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Fantasy Basketball: Coaching Concerns Part III

Well, Scott Skiles is out as Bulls head coach. So much for analyzing him in the first installment.

Jim Boyland was named interim head coach of the Bulls on Thursday, marking his first stint as a head coach at the professional level. According to GM John Paxson, Boyland was named interim head coach because he "has paid his dues as an assistant coach" and that the team will be different because he "has his own ideas on the way he wants us to play".

Well, if nothing else, it will be interesting to see how the Bulls respond to a coaching staff shake-up in the early goings of the season. I'd attempt to give you a solid analysis of the kind of ideals Boyland will instill into his team, but he asserts that his "approach will be different and [he] will be [him]self". More telling is the following statement from Boylan: "I hope any preconceived notions about anyone are put on the back burner." There clearly isn't much of a pre-defined idea to go off of here.

In trying to get any sort of idea of a style he might go with, we could look at his coaching influences. Those include Mike Fratello, Brian Hill, Al McGuire, Jud Heathcote, and of course, Scott Skiles. Boylan has been an assistant under all of these coaches (exluding McGuire for whom he played at Marquette). And of course, all were excellent at coaching the game to their respective players. The most important tasks for Boylan to accomplish for the remainder of this season are to repair the Bulls waivering confidence and coach some intensity back into them. They have the right personnel as their 2006-'07 playoff performance showed. They just need the right type of coach to light a fire under them.

As Paxson claims the job is Boylan's for the rest of the season, perhaps Boylan will have the time to do just that for the Bulls and win himself a head coach job somewhere (perhaps Chicago) next season.

Here are the remaining 10 head coaches in this third and final installment of Coaching Concerns.  (Click to read Part I and Part II.)

In alphabetical order by team location:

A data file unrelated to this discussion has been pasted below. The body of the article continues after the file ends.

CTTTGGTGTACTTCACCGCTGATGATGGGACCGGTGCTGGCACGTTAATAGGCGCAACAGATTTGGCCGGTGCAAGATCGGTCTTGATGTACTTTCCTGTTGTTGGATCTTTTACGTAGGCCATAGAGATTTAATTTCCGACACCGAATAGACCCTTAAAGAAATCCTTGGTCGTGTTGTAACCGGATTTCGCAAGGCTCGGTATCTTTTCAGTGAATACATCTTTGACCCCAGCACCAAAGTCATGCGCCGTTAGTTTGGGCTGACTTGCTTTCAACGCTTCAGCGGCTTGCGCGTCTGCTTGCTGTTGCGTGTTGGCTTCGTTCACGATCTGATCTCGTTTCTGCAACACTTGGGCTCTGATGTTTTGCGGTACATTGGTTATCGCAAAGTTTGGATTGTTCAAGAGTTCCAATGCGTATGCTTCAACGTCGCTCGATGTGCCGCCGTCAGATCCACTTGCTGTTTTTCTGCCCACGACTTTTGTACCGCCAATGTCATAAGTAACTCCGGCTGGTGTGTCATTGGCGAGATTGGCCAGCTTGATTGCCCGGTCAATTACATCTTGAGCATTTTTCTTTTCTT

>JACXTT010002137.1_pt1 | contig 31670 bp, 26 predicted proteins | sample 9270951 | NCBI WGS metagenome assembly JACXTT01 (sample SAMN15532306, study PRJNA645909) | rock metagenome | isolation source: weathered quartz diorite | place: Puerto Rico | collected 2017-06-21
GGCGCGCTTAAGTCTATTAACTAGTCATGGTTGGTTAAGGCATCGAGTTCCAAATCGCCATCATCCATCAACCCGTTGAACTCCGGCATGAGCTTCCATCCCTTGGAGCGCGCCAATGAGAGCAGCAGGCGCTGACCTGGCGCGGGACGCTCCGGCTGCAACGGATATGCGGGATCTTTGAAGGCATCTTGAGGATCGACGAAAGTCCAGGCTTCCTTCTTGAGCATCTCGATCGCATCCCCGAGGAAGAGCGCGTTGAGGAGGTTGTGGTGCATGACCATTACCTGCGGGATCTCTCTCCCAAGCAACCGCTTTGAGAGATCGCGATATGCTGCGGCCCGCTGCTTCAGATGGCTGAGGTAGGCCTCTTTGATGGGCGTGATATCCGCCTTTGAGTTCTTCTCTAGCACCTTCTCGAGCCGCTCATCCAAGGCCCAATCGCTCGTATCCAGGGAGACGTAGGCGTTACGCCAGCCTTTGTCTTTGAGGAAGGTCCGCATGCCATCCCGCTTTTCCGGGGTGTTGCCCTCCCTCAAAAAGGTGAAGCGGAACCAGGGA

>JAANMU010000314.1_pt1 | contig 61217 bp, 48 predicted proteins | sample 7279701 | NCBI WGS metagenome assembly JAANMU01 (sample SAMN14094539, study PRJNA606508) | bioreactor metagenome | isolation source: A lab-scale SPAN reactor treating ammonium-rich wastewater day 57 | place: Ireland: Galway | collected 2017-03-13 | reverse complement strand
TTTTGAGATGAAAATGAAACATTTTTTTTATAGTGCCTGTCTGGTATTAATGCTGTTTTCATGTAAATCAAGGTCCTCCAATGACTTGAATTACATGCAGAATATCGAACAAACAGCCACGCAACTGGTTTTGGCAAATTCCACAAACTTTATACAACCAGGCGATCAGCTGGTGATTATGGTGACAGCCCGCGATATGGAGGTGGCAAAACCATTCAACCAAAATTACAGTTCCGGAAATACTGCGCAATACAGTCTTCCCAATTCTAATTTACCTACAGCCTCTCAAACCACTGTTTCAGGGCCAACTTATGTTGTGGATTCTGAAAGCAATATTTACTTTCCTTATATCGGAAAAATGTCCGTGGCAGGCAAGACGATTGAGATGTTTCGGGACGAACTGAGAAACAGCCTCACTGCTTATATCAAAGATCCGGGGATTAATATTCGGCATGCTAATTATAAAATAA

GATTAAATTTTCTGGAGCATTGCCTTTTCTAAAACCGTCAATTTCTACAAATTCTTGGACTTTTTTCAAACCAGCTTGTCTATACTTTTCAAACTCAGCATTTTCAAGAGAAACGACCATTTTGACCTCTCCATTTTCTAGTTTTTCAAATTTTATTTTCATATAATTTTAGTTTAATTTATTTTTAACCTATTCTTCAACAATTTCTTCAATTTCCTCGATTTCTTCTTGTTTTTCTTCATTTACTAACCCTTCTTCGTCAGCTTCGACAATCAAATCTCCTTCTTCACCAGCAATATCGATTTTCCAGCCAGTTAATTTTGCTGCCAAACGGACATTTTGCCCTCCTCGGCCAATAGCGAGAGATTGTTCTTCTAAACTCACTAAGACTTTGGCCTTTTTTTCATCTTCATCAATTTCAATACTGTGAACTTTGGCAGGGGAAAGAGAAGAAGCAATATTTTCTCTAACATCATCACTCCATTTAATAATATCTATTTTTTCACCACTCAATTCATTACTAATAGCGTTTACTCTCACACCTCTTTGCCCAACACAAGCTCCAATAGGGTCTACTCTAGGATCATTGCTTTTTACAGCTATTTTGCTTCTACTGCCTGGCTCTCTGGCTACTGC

Orlando Magic :: Stan Van Gundy
Stan, brother of Jeff Van Gundy, was one of the most prolific coaches in the history of the Miami Heat with a regular season win percentage of .605 (3rd all-time) and postseason win percentage of .607 (2nd all-time). He took the same proficiency to the Orlando Magic as they sport a strong 19-11 record. Ironically, Van Gundy took the Heat to a 59-23 record in his first season coaching the dominant presence known as Shaquille O'Neal. It can be argued that man-child Dwight Howard is better than Shaq was at this point in their respective careers, but more importantly, we notice that Van Gundy preaches defensive intensity and an inside-out game. In this case, he's got Howard opening up the inside for his outside shooters to take advantage. To near perfection, might I add.

Philadelphia 76ers :: Maurice Cheeks
As an NBA player, Cheeks was selected to the All-Defensive Team five separate times. Combine that with his assistant coaching stint under Larry Brown for four season with the 76ers, and you've got a coach who knows defense. Cheeks is a high-energy defensive coach, quite predictably, and his 76ers show that with a 94.4 points average against them. The only problem is, they only score a mere 93.7 points a game themselves. Cheeks was never a high scorer himself, maintaining a 11.1 points career average, so he won't really be able to bestow much additional offensive knowledge onto his players. If he finds himself with a young and talented point guard that has solid court vision, however, his point guard knowledge could go a long way in development.

Phoenix Suns :: Mike D'Antoni
According to NBA.com: "In his first three full seasons, D'Antoni's Suns have had the league's top scoring offense in each season and compiled a 177-69 record (.720)." What else is there to say? D'Antoni coaches an almost free-lance offensive attack comprised of extremely athletic individuals who have been asked to play out of position (see Shawn Marion). This isn't a bad thing, however. With no true center and a run-and-gun style, the '04-'05 Suns started 31-4 with SF Marion playing at PF. D'Antoni has seen it all: he's been a player, coach, scout, and executive, in the ABA, NBA, and Italian League. Taking a little bit of everything from his résumé and implimenting it into the famous Princeton offense, you can see this strategic guru teaches everything offense.

Portland Trail Blazers :: Nate McMillan